Cape Hatteras to Norfolk, VA

Lynn & Mike ..around the world
Mike Drinkrow & Lynn v/d Hoven
Thu 15 Jul 2010 21:16
36:50.65N 076:17.53W  Norfolk, Virginia
Shortly after my last blog we started rounding Cape Hatteras - as per the cruising guides we stayed well away from the coast, knowing full well how many ships are wrecked here.   Two major Atlantic currents collide just off Cape Hatteras, the southerly-flowing cold water Labrador Current and the northerly-flowing warm water Gulf Stream, creating turbulent waters and a large expanse of shallow sandbars (Diamond Shoals) extending up to 20kms offshore.
At about 2am, I was on watch and we hit a huge squall - seas & wind picked up to over 35kts and the rain pelted down - felt like somebody threw a bucket of water on us... continuously for an hour or more!  Luckily we were motorsailing with only the foresail and Indigo performed like a star. I had to wake up Mike, who had only been asleep for just over an hour to help me.  We realised quite quickly why this area is know are the graveyard of the Atlantic!
That night we took shelter in through a narrow inlet called Rudee inlet - we would never have attempted this, other than our friends on Searenity had been in two weeks before, after suffering an even worse rounding of the Cape - they got a side swipe from lightning! Through the inlet is a small beautiful 'lake' surrounded by some lovely homes (see below)  Weird to be anchored in someone's back yard, but we were exhausted.
Next morning we set off for the entrance to the Chesapeake and on to Norfolk.  This entrance is very busy with commercial and naval traffic. This area is apparently the biggest naval headquarters in the world - and there is lots of activity. For two days already we had seen/ heard the war games of the US naval fleet... warships, aircraft carriers, jets, helicopters etc.   One funny incident was a warship calling a British tug one night, and asking him on Channel 16, what his intentions were. The captain of the tug, not able to see the warship on AIS (they don't transmit), said, " my intention is to travel to New York". The Warship radio operator was gobsmacked and repeated his message that he was a warship and he wanted to know what the intention of the tug was., (with respect to passing him)  At which point the tug captain said - "Where are you - I cant see you, you are not on my AIS?  let me check my radar" ..and then proceeded to discovered that the warship was headed directly towards him, only a few miles off.  Lesson learned: Commercial vessels seldom look at their radar anymore - thank goodness we have AIS - BUT ... keep a lookout for the navy on radar, you wont see them on AIS.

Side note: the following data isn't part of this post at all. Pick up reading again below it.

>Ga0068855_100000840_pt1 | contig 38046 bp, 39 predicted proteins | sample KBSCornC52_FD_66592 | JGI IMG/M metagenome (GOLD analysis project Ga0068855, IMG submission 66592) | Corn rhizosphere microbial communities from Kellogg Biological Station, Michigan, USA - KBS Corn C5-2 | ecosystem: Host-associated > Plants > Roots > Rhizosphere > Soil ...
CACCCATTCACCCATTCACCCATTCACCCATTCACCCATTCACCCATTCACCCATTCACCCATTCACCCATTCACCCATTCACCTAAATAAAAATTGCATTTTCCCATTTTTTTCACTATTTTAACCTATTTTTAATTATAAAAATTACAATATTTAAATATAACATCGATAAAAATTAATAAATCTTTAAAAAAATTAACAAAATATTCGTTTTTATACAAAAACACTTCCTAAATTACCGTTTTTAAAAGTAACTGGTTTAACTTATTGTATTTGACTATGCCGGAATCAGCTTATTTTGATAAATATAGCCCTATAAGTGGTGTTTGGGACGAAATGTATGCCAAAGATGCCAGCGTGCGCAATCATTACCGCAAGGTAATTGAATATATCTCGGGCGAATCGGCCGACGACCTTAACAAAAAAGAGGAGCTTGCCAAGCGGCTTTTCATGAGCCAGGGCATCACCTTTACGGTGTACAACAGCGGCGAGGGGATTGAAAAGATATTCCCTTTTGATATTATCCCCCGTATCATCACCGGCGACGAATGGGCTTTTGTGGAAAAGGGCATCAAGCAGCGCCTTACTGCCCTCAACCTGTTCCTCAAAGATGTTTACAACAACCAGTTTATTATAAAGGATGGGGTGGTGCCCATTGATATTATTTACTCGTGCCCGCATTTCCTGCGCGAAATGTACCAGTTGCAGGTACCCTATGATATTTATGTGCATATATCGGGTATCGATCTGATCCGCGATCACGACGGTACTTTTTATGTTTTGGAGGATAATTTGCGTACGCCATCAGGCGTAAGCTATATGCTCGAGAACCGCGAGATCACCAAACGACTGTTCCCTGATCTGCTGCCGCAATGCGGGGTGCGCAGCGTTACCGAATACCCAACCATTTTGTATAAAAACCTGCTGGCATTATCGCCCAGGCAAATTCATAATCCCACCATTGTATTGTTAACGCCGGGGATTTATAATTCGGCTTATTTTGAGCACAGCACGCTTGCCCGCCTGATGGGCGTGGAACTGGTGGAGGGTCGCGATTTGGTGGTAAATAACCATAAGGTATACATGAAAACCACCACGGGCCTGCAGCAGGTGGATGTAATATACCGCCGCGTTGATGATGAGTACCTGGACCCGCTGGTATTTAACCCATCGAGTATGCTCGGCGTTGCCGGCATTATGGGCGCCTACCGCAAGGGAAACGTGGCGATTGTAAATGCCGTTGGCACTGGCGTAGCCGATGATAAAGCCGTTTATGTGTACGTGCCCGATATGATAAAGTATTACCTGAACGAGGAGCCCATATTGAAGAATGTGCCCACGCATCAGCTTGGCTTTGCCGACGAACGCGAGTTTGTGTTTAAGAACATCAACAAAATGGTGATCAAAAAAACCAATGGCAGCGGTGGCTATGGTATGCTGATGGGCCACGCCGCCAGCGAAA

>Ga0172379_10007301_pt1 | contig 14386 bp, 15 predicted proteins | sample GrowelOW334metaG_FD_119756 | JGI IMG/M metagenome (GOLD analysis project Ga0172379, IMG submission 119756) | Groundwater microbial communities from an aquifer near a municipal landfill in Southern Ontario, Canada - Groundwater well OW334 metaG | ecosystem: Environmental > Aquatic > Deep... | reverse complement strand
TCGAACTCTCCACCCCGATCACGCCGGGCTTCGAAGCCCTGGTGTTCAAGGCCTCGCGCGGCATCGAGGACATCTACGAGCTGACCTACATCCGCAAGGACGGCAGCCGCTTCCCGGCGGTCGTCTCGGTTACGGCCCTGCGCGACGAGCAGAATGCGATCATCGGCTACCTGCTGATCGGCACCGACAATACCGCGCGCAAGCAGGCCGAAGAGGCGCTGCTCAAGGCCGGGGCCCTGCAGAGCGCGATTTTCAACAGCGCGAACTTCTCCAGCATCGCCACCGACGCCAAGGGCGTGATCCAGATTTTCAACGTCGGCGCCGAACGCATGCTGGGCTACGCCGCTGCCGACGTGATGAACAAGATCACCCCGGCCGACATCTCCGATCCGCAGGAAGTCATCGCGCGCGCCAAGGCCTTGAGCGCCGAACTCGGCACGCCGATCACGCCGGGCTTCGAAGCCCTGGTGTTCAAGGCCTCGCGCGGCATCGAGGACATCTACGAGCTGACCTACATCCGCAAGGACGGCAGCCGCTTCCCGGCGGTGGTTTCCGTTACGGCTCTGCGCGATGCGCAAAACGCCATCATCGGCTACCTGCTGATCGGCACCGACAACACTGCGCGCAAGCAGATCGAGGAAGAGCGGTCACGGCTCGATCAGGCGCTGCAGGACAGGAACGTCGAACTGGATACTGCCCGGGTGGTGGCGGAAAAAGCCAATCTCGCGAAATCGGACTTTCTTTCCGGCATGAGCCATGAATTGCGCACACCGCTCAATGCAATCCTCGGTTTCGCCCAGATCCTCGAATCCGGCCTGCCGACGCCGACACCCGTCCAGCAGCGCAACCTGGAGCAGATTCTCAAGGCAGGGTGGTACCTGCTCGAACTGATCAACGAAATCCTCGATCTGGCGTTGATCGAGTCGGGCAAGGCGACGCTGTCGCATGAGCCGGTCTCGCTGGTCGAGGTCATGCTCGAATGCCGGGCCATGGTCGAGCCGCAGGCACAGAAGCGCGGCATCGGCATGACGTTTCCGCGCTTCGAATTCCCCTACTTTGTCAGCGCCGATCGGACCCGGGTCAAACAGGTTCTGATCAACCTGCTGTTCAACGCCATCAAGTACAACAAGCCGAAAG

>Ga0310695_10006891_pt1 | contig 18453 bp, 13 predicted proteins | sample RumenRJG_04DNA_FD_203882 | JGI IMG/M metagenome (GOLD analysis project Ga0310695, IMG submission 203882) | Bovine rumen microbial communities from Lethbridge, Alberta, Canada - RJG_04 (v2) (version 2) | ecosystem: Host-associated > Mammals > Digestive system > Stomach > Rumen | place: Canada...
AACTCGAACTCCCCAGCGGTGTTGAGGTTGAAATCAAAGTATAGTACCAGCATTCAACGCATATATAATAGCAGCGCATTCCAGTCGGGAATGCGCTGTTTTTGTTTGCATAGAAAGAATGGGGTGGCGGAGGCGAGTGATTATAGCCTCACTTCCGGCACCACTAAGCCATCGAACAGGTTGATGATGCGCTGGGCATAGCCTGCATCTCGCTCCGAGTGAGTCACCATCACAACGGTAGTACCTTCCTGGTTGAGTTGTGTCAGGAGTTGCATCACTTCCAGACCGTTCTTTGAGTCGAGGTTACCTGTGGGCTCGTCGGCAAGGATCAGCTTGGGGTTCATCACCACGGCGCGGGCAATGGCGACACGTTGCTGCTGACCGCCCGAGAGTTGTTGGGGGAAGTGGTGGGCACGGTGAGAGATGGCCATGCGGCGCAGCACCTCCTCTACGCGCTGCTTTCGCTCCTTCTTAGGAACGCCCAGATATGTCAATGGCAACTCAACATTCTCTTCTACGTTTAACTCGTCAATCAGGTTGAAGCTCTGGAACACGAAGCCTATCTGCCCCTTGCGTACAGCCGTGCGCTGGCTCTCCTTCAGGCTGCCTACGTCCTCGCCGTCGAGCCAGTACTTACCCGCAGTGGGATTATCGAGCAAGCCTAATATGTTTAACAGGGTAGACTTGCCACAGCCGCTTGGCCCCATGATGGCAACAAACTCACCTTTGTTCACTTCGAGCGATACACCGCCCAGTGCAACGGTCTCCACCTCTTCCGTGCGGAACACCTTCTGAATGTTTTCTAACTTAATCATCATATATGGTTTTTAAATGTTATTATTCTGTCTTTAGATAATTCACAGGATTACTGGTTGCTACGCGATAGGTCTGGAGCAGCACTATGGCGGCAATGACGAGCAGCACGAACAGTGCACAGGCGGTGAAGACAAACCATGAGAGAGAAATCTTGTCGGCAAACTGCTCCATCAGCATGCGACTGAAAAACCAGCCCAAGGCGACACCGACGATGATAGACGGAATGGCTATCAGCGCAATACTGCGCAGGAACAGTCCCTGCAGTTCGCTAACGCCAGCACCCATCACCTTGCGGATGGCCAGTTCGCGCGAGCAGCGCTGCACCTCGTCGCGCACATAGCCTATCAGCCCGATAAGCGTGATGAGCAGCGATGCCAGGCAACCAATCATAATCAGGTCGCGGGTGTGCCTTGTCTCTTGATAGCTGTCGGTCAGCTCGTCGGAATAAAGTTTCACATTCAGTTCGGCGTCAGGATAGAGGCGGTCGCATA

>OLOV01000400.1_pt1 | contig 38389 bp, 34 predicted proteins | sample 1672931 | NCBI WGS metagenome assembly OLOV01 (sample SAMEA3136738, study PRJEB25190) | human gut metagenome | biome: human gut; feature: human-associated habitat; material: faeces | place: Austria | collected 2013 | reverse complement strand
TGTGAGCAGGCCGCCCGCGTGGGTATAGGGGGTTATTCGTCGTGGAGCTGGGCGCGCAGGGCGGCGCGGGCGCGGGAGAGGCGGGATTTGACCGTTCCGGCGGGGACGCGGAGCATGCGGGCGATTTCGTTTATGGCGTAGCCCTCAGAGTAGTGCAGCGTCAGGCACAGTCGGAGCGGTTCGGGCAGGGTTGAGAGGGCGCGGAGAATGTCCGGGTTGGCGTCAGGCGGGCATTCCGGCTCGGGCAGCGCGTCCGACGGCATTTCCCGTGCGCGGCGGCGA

Sailing past a number of dockyards, with grey boats of all shapes and sizes, we  entered the Elizabeth river down to  Norfolk.  We are moored at the Waterside marina which is very conveniently located.  It is also very pretty with the whole waterfront area having been renovated, although there are few people around.
The temperature is slightly cooler and last night we had a gorgeous sunset!
As you can see, Indigo is a bit bigger than the average boat they see at these docks - not to mention wider. They very generously gave us two slips, at no extra charge.  A great place to stop.
Today I went to have a haircut/ colour etc, which is a great treat for me - living on a boat with my hair in a ponytail everyday is not that pretty! It was great to sit in the salon for three hours, talk total nonsense to the gals and read gossip magazines - I feel rejuvenated!!
Mike has gone down to the naval museum - there is a warship there - Battleship Wisconsin (built in WWII and only retired a few years ago), which he will no doubt be enjoying.
Tomorrow we will 'check-out' of customs for our next leg up  to New York. Customs has proved to be a bit of a nightmare in the USA for us - we have to check-in and check-out of each and every port that we visit (filling in forms and paying 2x at each port). The reason for this, is that in South Africa we make all foreign cruising vessels, check-in and out of each and every port. So the Americans have applied the reciprocity principle to South Africa. What a total pain in the butt!!  How we wish that our boat was registered elsewhere/ or that the SA government would remove this stupid regulation for private yachts!   Anyone have contacts or influence??